The government may be going all out to promote Gujarat International Finance Tec-city (GIFT) as a financial services hub on the lines of Singapore, Hong Kong, Dubai and London, but an immediate migration of business — initially estimated to be $50 billion annually — away from these established centres would hinge on clear tax incentives, world-class facilities and sharp prospects of growing trade potential.
On Friday, the Securities and Exchange Board of India (Sebi) issued guidelines for establishing international financial services centres (IFSCs). Any recognised domestic or foreign stock exchange can set up a subsidiary, in the ISFC, provided they hold at least 51% stake in the venture. The guidelines will be effective from April 1, 2015.
Indian and foreign bourses can set up separate exchanges, while banking and insurance entities can conduct money market, derivative trades and other trades in high-end financial products at Gujarat GIFT. Offshore banking, fund custody, insurance, assurance and reinsurance, corporate treasury management are other activities that can be launched.
Final guidelines, including an approval from the Reserve Bank of India to allow currency and other money market trades, are expected by the month-end.
However, there is still no clarity on the ease of business processes and tax incentives that will push foreign investors to use the GIFT platform to conduct trading business. Finance minister Arun Jaitley has indicated that the government is undertaking important steps to bring in tax reforms.
“The project is the first of its kind as other centres were not planned exclusively for the purpose of becoming an international finance hub,” said Ramakant Jha, CEO, Gift Gujarat. “The purpose is to ensure that India does not lose out on the $50 billion worth of business exported to offshore centres.”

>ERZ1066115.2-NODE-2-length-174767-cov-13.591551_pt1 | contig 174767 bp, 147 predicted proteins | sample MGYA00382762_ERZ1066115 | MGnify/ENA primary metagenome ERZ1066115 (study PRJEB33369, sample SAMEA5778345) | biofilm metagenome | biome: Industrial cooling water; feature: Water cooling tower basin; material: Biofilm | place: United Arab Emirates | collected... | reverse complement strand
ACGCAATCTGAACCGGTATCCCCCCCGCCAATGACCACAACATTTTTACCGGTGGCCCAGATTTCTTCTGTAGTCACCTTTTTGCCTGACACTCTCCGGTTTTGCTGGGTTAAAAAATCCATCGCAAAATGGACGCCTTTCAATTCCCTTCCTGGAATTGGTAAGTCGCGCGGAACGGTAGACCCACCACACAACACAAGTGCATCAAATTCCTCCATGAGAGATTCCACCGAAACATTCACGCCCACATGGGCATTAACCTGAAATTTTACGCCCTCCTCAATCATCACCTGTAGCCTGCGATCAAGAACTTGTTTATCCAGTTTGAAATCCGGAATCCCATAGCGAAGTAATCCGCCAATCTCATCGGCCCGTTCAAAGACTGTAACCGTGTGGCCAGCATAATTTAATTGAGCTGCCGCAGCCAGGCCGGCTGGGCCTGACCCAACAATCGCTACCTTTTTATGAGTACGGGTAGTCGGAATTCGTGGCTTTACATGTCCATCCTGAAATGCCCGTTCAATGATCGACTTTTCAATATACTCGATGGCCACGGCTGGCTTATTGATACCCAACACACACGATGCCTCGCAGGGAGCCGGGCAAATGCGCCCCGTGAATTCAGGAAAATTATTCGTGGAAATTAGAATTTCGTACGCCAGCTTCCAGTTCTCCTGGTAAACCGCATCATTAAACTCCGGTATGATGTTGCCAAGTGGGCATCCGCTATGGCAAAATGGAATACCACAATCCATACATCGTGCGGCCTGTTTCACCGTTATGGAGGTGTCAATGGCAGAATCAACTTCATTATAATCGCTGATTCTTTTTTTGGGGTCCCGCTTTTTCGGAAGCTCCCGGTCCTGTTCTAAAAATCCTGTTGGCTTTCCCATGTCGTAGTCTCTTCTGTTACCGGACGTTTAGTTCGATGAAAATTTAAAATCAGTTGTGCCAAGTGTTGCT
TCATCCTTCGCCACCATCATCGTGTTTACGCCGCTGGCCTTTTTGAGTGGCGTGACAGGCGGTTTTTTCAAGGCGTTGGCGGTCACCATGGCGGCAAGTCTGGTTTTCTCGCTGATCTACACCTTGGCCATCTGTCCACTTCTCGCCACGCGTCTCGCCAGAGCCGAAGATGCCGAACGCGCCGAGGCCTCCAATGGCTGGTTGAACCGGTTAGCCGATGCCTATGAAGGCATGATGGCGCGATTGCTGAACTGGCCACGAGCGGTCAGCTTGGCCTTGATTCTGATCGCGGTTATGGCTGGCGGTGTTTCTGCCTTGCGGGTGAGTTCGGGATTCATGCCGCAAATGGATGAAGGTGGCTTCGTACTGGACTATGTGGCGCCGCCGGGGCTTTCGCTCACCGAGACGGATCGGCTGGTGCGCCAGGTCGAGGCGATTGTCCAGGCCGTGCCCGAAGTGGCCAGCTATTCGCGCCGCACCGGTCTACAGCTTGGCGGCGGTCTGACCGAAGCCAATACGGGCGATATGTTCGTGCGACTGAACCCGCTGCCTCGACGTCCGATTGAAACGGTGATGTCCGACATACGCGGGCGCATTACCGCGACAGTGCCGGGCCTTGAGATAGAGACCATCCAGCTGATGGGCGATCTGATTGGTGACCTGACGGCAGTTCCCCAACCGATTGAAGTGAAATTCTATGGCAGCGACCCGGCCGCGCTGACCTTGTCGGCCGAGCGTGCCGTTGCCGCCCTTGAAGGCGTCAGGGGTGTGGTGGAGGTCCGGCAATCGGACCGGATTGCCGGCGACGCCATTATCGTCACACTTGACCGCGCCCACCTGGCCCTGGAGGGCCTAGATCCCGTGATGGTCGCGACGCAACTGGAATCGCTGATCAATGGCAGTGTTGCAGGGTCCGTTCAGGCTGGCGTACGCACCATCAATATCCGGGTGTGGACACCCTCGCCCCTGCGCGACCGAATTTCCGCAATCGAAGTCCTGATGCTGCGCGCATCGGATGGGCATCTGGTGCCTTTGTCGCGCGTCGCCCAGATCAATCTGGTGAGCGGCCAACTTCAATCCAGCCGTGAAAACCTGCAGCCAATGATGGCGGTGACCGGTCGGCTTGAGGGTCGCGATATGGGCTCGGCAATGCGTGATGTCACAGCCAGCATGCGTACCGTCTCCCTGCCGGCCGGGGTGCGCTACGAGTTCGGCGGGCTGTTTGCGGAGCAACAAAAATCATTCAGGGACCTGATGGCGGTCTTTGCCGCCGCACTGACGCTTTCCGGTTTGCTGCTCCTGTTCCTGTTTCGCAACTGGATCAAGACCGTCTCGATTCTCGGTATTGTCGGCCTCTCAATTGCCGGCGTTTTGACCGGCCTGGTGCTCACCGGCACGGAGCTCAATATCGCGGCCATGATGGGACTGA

BSE and NSE have already agreed to set up an international stock exchange. “An IFSC here can compete on rules and ease of business with other centres,” BSE MD Ashishkumar Chauhan said.
According to BSE brokers’ forum chairman Sidharth J Shah, “GIFT has the potential compared to others as its own market has a very high disposable income. The very fact that last year India received $34 billion NRI remittance shows how NRIs settled abroad view the Indian economy.”
But tax incentives and transparent laws are more vital to bring in foreign investors. For a country that has been grappling with issues such as Vodafone and Cairn India tax cases, there has to be strong government support.
“As of now, there is very little to entice companies to shift from say, Singapore or Hong Kong,” Fairwinds Private Equity CEO Ramesh Venkat said.Grey area on existing tax sops is another concern. "Taxability of foreign investors was announced in the budget, but there is lack of clarity on some aspects," said Walker Chandiok partner Riaz Thingna. "But if we take care of infrastructure and give a more comfortable scenario, we may be able to take the India-specific business. Around 10% of total FDI and FPI inflows could be the potential here."